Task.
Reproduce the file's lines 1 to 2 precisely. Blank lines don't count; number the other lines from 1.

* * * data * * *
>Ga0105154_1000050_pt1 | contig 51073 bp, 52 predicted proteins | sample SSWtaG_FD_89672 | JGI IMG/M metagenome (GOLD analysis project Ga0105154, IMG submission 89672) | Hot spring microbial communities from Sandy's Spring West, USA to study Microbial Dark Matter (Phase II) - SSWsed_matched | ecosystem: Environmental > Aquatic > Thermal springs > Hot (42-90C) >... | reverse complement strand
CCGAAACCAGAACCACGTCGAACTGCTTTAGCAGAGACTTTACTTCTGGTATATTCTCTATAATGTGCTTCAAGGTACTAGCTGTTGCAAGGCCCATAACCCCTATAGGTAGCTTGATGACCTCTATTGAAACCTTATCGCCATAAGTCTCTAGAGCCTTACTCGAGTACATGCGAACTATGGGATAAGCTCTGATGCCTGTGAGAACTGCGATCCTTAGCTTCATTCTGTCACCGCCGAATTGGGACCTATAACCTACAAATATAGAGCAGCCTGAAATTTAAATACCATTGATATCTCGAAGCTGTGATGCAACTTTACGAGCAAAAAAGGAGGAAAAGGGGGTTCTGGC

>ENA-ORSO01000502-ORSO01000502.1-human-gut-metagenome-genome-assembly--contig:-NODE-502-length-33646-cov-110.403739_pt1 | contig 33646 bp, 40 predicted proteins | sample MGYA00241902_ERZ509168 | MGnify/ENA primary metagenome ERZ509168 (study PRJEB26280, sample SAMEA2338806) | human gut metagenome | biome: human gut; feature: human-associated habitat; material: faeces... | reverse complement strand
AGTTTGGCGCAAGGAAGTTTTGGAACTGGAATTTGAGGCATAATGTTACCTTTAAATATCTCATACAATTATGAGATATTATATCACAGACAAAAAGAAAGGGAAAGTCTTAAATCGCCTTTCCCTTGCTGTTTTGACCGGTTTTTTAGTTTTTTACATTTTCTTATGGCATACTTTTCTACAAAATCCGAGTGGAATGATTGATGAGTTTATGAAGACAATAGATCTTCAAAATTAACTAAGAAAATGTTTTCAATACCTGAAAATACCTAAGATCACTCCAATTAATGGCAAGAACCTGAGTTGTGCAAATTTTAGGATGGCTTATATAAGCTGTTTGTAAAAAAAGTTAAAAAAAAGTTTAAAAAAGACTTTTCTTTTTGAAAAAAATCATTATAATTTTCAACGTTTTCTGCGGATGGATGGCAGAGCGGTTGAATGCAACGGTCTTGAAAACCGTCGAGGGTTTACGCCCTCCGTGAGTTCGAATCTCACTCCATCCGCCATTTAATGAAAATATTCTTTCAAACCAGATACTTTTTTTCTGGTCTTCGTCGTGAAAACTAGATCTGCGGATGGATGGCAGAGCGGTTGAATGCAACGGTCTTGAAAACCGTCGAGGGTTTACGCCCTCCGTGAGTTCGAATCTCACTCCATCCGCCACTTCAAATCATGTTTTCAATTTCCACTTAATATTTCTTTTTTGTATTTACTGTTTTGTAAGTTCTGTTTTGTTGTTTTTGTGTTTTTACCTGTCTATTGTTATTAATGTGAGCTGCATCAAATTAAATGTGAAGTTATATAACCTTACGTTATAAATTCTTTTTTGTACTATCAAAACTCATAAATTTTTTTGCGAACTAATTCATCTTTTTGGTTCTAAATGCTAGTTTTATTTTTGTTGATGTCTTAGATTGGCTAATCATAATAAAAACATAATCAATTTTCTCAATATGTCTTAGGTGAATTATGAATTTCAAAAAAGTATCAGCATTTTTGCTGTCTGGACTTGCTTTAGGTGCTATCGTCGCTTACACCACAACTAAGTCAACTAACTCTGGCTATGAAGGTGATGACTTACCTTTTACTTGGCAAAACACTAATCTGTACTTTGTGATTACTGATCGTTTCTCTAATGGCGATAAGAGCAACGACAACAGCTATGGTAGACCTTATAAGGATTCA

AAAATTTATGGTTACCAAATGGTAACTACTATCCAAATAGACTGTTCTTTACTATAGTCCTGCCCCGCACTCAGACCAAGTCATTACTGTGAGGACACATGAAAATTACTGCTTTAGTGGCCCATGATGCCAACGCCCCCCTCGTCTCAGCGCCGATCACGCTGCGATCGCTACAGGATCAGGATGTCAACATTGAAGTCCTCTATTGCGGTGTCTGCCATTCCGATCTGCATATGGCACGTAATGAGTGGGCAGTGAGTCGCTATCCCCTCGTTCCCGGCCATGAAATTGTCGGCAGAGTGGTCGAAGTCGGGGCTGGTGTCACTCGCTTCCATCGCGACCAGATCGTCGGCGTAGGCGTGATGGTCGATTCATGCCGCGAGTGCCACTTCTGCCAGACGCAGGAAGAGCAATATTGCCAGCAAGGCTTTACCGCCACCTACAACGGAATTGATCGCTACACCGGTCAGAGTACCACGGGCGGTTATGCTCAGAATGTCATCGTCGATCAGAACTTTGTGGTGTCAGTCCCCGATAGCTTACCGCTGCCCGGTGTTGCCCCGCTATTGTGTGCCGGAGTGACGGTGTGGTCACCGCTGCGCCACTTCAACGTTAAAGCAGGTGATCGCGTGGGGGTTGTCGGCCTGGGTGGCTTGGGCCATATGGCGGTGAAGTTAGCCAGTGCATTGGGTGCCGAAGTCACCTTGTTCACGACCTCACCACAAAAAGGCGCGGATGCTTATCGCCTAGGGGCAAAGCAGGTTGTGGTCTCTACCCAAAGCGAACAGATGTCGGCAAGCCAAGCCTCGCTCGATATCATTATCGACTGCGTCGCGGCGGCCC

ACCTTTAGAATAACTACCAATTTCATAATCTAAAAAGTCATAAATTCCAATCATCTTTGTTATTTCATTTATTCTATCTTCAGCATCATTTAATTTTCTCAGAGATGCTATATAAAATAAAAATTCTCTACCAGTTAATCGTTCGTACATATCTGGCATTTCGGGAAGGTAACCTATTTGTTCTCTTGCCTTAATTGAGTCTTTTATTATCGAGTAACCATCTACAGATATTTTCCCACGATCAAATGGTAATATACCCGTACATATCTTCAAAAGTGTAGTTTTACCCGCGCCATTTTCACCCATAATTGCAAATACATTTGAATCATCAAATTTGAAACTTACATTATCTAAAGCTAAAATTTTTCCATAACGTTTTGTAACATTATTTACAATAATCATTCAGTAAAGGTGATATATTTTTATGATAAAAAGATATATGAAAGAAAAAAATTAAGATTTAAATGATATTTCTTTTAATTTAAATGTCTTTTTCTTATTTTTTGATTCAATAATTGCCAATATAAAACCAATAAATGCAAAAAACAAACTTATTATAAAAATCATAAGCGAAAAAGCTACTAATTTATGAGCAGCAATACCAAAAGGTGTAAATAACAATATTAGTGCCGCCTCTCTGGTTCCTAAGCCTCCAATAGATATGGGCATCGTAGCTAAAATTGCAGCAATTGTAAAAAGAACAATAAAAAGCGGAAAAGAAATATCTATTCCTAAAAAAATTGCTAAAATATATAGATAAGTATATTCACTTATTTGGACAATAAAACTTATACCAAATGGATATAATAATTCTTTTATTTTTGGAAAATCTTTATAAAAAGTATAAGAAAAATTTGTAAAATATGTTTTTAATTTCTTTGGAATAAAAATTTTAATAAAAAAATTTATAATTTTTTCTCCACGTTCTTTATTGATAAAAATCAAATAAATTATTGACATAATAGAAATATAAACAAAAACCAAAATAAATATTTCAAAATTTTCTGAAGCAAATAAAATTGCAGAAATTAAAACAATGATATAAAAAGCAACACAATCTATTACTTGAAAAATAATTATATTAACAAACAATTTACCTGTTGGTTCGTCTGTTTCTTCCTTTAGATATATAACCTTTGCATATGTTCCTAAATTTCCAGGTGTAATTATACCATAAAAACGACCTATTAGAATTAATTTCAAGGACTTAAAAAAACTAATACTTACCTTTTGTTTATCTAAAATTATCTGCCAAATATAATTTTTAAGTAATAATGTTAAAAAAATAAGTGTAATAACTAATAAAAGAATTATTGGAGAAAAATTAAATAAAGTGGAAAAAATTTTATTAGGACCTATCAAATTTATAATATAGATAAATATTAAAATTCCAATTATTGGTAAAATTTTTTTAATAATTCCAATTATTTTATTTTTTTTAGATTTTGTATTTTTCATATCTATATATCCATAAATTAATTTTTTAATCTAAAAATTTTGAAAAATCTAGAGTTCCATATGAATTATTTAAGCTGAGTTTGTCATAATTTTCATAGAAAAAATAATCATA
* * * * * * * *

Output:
>Ga0105154_1000050_pt1 | contig 51073 bp, 52 predicted proteins | sample SSWtaG_FD_89672 | JGI IMG/M metagenome (GOLD analysis project Ga0105154, IMG submission 89672) | Hot spring microbial communities from Sandy's Spring West, USA to study Microbial Dark Matter (Phase II) - SSWsed_matched | ecosystem: Environmental > Aquatic > Thermal springs > Hot (42-90C) >... | reverse complement strand
CCGAAACCAGAACCACGTCGAACTGCTTTAGCAGAGACTTTACTTCTGGTATATTCTCTATAATGTGCTTCAAGGTACTAGCTGTTGCAAGGCCCATAACCCCTATAGGTAGCTTGATGACCTCTATTGAAACCTTATCGCCATAAGTCTCTAGAGCCTTACTCGAGTACATGCGAACTATGGGATAAGCTCTGATGCCTGTGAGAACTGCGATCCTTAGCTTCATTCTGTCACCGCCGAATTGGGACCTATAACCTACAAATATAGAGCAGCCTGAAATTTAAATACCATTGATATCTCGAAGCTGTGATGCAACTTTACGAGCAAAAAAGGAGGAAAAGGGGGTTCTGGC